Recently I've been refreshing my knowledge of reliability analysis, which is the use of data to assess a product's ability to perform over time. Quality engineers typically use reliability analysis to predict the likelihood that a certain percentage of products will fail over a given amount of time.

## Why does choice of distribution matter for reliability analysis?

*reliable*. This is where choosing the right distribution comes in. The more closely the distribution fits your data, the more likely the results of the reliability analysis will provide good information about how your product will perform.

## Using statistical software to identify the distribution of reliability data

- Do the data follow a symmetric distribution? Are they skewed left or right?
- Is the failure rate rising or falling? Or is it staying constant?
- What distribution has worked for this analysis in the past?

**Stat > Reliability/Survival > Distribution Analysis**(Right-Censoring or Arbitrary Censoring).

## Choosing the best distribution model from the identification plot

We're looking to see which distribution line is the best match for our data. Immediately we can rule out the Exponential distribution, where barely any of our data points follow the best-fit line. The other three look better, but the points seem to fit the straight line of the lognormal plot best, so that distribution would be a good choice for running subsequent reliability analyses.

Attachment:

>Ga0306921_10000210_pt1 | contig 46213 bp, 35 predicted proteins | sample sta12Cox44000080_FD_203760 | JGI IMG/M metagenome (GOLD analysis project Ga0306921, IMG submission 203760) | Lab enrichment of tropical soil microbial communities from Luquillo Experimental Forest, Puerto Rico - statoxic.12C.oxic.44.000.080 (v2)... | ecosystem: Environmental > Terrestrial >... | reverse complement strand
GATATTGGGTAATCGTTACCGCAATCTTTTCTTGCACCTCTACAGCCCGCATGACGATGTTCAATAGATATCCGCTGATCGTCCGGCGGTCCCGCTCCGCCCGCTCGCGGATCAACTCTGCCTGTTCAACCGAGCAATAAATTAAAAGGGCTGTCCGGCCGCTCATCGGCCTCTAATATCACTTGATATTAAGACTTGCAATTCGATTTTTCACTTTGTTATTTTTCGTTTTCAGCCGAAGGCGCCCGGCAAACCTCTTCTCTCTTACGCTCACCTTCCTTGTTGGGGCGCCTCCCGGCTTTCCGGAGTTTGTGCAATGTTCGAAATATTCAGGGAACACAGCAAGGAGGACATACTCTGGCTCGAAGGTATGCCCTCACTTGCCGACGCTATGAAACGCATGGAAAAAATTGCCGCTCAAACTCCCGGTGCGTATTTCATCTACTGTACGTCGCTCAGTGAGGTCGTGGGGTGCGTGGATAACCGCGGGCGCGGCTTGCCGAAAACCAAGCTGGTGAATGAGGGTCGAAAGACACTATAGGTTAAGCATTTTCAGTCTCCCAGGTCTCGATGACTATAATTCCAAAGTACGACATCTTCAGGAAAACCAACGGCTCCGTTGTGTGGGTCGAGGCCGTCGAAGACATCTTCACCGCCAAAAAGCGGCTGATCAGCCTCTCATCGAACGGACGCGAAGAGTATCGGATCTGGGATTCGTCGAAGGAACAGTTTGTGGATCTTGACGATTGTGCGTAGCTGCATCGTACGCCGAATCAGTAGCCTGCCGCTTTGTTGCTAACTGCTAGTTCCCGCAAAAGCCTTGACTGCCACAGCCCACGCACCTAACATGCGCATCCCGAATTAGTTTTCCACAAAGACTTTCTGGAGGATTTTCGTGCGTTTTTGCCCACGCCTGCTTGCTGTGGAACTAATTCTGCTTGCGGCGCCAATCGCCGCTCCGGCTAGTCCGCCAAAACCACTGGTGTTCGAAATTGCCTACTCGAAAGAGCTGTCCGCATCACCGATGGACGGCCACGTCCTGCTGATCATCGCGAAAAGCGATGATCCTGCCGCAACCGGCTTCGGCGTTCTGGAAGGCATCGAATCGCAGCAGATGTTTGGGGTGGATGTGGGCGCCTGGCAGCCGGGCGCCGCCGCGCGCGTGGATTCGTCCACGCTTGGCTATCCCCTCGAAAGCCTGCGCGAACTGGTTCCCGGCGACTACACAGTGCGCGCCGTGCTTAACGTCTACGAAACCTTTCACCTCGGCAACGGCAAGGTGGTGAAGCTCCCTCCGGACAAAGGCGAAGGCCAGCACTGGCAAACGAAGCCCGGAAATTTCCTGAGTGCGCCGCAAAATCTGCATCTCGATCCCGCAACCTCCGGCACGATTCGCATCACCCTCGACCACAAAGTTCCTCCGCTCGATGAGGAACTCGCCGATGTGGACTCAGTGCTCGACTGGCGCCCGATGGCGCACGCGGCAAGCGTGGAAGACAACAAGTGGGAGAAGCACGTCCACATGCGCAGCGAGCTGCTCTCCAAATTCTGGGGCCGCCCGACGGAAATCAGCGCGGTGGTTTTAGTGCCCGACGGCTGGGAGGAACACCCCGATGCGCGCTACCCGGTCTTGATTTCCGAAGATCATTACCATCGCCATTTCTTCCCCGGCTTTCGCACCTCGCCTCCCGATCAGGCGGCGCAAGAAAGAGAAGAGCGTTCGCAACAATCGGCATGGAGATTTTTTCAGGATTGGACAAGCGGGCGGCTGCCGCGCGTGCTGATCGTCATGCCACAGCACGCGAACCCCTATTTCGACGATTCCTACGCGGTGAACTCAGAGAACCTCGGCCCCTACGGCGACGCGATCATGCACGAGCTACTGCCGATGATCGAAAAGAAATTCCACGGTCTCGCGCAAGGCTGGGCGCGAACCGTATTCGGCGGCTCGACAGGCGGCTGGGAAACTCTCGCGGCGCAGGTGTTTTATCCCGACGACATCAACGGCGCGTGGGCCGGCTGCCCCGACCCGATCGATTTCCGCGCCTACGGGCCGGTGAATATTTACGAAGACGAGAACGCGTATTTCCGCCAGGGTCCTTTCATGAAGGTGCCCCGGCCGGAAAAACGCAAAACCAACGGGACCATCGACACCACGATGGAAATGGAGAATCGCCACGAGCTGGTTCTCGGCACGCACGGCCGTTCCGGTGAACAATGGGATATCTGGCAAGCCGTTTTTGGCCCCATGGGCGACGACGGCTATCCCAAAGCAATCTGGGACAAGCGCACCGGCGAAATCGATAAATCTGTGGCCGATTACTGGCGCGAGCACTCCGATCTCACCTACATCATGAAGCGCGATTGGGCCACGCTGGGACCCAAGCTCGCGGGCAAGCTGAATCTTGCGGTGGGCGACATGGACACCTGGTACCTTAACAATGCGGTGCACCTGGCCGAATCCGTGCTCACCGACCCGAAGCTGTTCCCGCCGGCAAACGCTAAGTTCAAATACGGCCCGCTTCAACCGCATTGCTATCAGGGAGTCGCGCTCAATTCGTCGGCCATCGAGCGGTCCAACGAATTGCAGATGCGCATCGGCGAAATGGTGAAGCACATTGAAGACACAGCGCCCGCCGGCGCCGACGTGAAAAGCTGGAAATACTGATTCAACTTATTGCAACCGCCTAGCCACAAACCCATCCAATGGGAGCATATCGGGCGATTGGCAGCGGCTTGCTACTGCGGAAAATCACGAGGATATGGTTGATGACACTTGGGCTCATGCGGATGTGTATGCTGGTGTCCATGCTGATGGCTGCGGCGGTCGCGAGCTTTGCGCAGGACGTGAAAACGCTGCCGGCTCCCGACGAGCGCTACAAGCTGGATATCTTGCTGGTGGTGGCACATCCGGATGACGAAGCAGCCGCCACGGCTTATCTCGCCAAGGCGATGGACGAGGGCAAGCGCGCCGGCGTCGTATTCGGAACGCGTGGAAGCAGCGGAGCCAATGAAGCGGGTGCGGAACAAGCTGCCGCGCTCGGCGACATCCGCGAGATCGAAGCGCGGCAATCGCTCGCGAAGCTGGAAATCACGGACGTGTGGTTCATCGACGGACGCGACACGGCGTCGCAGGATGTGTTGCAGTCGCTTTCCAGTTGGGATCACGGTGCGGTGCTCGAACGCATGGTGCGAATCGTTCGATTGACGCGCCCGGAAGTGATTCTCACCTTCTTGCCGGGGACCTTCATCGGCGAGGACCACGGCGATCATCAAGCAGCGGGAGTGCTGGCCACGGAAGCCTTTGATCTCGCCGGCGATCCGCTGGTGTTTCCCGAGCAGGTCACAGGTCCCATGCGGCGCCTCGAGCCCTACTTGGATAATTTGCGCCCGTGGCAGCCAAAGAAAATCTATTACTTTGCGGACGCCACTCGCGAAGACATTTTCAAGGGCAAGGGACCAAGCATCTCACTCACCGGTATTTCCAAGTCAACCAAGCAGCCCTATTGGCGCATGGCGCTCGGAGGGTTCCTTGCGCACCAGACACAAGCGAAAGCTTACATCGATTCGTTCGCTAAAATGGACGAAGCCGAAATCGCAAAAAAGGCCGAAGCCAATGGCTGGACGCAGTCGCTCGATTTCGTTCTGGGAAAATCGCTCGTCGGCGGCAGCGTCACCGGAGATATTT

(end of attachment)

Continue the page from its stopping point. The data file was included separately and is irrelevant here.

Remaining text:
It can sometimes be difficult to tell which distribution is the best fit from the graph, so you should also check the Anderson-Darling goodness-of-fit values and other statistics in the Session window output. The Anderson-Darling values appear alongside the "Correlation Coefficients" on the plot. The smaller the Anderson-Darling value, the better the fit of the distribution.

For our data, the Anderson-Darling value for the lognormal distribution is lower than those for other distributions, further supporting the lognormal distribution as the best fit.

**Have you ever needed to identify the distribution of your data? How did you do it? **